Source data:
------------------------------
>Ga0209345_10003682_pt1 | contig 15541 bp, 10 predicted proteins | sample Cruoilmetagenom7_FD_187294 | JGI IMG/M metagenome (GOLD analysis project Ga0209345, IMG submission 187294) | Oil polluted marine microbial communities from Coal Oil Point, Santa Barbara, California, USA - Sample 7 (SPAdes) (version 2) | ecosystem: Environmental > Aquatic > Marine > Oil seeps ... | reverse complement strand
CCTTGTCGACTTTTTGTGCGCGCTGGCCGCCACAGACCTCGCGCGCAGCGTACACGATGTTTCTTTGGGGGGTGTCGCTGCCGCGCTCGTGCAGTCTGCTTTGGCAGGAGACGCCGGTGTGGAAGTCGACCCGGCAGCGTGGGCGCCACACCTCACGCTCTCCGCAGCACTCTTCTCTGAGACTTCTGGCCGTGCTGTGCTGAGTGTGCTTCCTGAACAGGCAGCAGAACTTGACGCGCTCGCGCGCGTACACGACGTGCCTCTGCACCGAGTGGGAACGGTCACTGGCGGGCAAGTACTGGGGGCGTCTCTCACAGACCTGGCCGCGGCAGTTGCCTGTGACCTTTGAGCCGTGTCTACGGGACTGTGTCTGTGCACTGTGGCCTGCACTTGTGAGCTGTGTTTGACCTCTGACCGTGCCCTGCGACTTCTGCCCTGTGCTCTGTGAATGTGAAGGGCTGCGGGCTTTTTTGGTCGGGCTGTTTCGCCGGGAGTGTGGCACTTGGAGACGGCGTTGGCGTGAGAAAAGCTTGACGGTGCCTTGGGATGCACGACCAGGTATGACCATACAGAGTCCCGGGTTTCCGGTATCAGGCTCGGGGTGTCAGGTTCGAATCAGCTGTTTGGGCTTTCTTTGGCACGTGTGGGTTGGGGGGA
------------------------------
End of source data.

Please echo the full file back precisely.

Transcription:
>Ga0209345_10003682_pt1 | contig 15541 bp, 10 predicted proteins | sample Cruoilmetagenom7_FD_187294 | JGI IMG/M metagenome (GOLD analysis project Ga0209345, IMG submission 187294) | Oil polluted marine microbial communities from Coal Oil Point, Santa Barbara, California, USA - Sample 7 (SPAdes) (version 2) | ecosystem: Environmental > Aquatic > Marine > Oil seeps ... | reverse complement strand
CCTTGTCGACTTTTTGTGCGCGCTGGCCGCCACAGACCTCGCGCGCAGCGTACACGATGTTTCTTTGGGGGGTGTCGCTGCCGCGCTCGTGCAGTCTGCTTTGGCAGGAGACGCCGGTGTGGAAGTCGACCCGGCAGCGTGGGCGCCACACCTCACGCTCTCCGCAGCACTCTTCTCTGAGACTTCTGGCCGTGCTGTGCTGAGTGTGCTTCCTGAACAGGCAGCAGAACTTGACGCGCTCGCGCGCGTACACGACGTGCCTCTGCACCGAGTGGGAACGGTCACTGGCGGGCAAGTACTGGGGGCGTCTCTCACAGACCTGGCCGCGGCAGTTGCCTGTGACCTTTGAGCCGTGTCTACGGGACTGTGTCTGTGCACTGTGGCCTGCACTTGTGAGCTGTGTTTGACCTCTGACCGTGCCCTGCGACTTCTGCCCTGTGCTCTGTGAATGTGAAGGGCTGCGGGCTTTTTTGGTCGGGCTGTTTCGCCGGGAGTGTGGCACTTGGAGACGGCGTTGGCGTGAGAAAAGCTTGACGGTGCCTTGGGATGCACGACCAGGTATGACCATACAGAGTCCCGGGTTTCCGGTATCAGGCTCGGGGTGTCAGGTTCGAATCAGCTGTTTGGGCTTTCTTTGGCACGTGTGGGTTGGGGGGA